Recognized brand

Favicons act as a small ID for your website, assisting users in remembering it while browsing through multiple URLs. So, whether it is browser history or a list of bookmarked sites in your browser, favicons assist the user in easily recognizing and accessing your web pages. This is simply because graphics are far more easily perceived than text.

Favicon FAQ

How do I create a favicon?

Step 1: Make Your Image

A favicon image can be created with an image editor such as Fireworks, Photoshop, Corel Paint, or a free, open-source alternative such as GIMP.

Many businesses simply use their company logo to support consistent brand identity.

Start with a 64 x 64-pixel square and scale it down to 16 x 16 pixels later to make editing easier. The favicon file format should then be saved as a.jpg,.png,.gif,.bmp,.svg, or.tif.

Step 2: Convert the Image

Once you’re satisfied with the image, save it as favicon.ico. This is the recommended format, which is supported by the majority of web browsers.

You may need to use an online tool — a favicon generator to convert your file to .ico format, such as iconifier.net, prodraw.net, or Faviconer. You can also find tons of other web design tools to assist you in creating a favicon.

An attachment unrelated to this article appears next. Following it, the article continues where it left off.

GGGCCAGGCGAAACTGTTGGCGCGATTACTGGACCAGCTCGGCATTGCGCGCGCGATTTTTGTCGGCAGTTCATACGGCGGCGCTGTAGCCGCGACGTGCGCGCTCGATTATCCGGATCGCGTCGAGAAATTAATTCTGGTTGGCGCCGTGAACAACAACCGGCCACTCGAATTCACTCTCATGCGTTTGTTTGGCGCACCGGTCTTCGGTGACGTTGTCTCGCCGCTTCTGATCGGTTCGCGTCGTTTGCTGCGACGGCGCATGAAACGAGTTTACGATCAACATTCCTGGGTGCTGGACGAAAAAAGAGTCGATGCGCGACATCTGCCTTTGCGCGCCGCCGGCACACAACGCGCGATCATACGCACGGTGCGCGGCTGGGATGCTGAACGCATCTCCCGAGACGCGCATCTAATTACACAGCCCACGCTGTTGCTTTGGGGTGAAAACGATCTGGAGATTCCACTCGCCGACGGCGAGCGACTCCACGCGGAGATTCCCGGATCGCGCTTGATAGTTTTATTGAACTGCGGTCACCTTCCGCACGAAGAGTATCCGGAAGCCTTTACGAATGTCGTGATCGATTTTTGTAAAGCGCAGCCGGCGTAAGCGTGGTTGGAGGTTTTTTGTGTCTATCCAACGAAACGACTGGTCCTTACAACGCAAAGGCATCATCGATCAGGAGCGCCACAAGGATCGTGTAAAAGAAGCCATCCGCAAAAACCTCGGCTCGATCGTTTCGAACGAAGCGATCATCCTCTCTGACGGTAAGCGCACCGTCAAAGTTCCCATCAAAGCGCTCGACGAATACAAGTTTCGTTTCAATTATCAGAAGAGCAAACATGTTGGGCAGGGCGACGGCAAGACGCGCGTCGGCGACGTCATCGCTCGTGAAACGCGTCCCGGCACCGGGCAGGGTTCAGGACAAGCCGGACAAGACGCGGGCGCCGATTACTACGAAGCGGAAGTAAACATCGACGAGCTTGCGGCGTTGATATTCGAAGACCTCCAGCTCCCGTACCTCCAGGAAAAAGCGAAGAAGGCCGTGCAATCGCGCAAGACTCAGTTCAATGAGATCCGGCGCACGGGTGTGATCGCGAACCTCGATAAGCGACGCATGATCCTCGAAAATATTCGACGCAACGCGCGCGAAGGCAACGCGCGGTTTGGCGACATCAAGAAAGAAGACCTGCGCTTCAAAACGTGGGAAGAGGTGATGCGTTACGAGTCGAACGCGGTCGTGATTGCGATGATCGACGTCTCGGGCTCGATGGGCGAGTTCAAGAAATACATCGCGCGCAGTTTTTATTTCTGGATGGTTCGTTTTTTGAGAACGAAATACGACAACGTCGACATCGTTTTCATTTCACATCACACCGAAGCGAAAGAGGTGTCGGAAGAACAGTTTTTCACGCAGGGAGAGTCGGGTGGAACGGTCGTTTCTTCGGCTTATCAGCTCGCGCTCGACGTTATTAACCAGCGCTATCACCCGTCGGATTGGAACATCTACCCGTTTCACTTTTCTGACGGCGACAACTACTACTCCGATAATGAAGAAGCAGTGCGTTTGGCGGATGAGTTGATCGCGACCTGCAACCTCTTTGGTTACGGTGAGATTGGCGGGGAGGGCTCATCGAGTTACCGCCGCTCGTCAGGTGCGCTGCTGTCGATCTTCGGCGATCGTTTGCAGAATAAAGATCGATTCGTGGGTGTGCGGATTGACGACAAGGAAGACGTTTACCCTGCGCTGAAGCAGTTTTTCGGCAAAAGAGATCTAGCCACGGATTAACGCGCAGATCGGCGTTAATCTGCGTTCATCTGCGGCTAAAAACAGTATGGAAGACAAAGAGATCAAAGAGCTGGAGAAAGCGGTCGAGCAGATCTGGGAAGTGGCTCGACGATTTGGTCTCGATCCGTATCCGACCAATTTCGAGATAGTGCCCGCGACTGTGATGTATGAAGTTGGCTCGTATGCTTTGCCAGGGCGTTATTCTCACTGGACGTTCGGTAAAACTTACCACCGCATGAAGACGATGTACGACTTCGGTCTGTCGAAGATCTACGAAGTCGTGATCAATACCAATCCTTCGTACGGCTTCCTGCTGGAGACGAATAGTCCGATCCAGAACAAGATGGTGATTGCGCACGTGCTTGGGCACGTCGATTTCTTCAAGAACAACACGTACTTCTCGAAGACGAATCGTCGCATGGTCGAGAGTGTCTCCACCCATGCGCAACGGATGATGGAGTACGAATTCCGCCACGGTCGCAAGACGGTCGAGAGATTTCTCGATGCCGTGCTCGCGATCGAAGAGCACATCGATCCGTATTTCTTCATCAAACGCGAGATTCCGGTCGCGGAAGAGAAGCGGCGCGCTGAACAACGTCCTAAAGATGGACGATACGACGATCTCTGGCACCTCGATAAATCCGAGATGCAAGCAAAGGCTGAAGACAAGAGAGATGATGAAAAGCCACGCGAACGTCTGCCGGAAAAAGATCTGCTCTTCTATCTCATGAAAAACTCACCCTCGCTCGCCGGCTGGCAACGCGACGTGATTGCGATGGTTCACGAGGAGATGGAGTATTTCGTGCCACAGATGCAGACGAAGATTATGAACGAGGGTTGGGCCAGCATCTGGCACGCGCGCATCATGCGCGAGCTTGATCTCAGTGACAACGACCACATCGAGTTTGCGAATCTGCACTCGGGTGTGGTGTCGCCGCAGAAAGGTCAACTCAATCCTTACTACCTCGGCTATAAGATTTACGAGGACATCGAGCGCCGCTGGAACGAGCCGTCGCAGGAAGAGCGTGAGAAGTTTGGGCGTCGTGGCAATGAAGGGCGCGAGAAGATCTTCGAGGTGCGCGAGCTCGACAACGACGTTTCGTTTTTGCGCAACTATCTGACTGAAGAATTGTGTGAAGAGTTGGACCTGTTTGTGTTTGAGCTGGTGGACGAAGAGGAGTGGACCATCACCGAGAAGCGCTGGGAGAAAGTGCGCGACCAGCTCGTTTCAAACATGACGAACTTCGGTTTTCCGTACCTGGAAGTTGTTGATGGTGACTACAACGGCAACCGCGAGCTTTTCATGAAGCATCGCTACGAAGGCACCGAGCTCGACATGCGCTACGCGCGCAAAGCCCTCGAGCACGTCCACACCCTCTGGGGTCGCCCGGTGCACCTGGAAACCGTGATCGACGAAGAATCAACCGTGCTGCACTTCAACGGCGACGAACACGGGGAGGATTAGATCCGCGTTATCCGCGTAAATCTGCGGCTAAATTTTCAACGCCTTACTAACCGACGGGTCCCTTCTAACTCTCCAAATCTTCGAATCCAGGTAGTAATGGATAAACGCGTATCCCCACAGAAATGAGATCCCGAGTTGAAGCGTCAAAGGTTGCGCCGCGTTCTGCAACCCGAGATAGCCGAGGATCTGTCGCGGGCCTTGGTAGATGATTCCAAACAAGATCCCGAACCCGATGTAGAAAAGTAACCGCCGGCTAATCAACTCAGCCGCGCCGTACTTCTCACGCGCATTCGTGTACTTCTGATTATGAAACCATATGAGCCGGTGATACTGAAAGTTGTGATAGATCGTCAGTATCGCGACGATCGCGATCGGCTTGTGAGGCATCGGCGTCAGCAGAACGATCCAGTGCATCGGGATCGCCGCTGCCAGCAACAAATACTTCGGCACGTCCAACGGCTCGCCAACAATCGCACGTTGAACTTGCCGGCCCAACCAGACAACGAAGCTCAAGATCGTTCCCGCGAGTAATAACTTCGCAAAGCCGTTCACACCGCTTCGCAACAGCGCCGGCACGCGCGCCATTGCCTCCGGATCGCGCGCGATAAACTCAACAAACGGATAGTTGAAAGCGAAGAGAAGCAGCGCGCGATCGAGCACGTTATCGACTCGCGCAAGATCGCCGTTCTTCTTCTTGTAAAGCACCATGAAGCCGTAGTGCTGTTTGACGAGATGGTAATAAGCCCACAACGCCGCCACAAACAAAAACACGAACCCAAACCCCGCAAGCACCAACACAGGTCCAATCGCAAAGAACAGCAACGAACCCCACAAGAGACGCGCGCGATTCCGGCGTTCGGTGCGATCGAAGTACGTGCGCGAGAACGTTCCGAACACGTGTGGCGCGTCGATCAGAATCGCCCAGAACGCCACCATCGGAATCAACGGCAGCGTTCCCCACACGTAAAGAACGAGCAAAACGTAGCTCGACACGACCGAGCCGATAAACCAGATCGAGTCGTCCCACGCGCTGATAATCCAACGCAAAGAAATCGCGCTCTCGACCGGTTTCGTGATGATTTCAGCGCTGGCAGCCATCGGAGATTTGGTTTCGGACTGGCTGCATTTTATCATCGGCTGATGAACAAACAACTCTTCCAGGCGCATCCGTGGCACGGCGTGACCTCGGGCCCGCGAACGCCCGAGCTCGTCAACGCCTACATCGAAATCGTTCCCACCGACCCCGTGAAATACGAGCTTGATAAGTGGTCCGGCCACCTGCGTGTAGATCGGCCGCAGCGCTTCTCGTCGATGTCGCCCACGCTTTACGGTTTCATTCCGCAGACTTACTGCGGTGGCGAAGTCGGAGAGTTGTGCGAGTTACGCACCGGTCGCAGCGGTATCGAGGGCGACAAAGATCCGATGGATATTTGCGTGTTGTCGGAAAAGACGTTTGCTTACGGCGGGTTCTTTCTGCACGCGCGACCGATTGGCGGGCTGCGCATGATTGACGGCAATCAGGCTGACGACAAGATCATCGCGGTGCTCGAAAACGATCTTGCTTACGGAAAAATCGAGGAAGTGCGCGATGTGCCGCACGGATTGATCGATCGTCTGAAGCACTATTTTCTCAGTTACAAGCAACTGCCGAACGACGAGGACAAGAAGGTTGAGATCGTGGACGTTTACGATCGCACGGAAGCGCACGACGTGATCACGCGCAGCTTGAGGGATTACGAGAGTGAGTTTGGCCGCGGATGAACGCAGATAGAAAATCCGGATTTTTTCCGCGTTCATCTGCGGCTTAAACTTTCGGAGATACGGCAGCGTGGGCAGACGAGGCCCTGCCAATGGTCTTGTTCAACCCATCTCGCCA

There are numerous options available. Simply upload your image, choose the icon size, and then download your new favicon.ico file.

Step 3: Upload the Image to Your Website

The .ico file must be placed in your website’s root directory. When you go to www.yoursite.co.uk/favicon.ico, the image should be visible.

What does a favicon look like? (Favicon examples)

Consider favicons, small icons, or website icons, to be similar to the icons on your phone’s home screen—visually identifiable squares that help you quickly choose what you want.

However, favicons appear in locations other than the tops of browser tabs. In addition to browser tabs, favicons can be found in the following places:

Bookmarks Manager: When you open your list of bookmarks, you will notice that favicons appear to the left of the web address.

Suggestions for Auto-Completed Searches: When you search for something in a search bar, you may receive suggestions that include a website’s favicon. This assists you in selecting the brand or company you want because you are more likely to recognize a logo or color scheme than the company name.

Among the Search Results: There are times when you will see favicons in search results. When you go to Google News, for example, favicons are displayed within the search results so that readers can quickly and easily identify which news source the results are from.

Browser History: Another place you’ll see favicons is in your browser history, which is useful because it often contains a long list of sites you’ve visited. You should be able to quickly identify a website or article that you’d like to return to.

How to add favicon in HTML

You can edit your website’s HTML page to make it easier for older browsers to find your favicon image.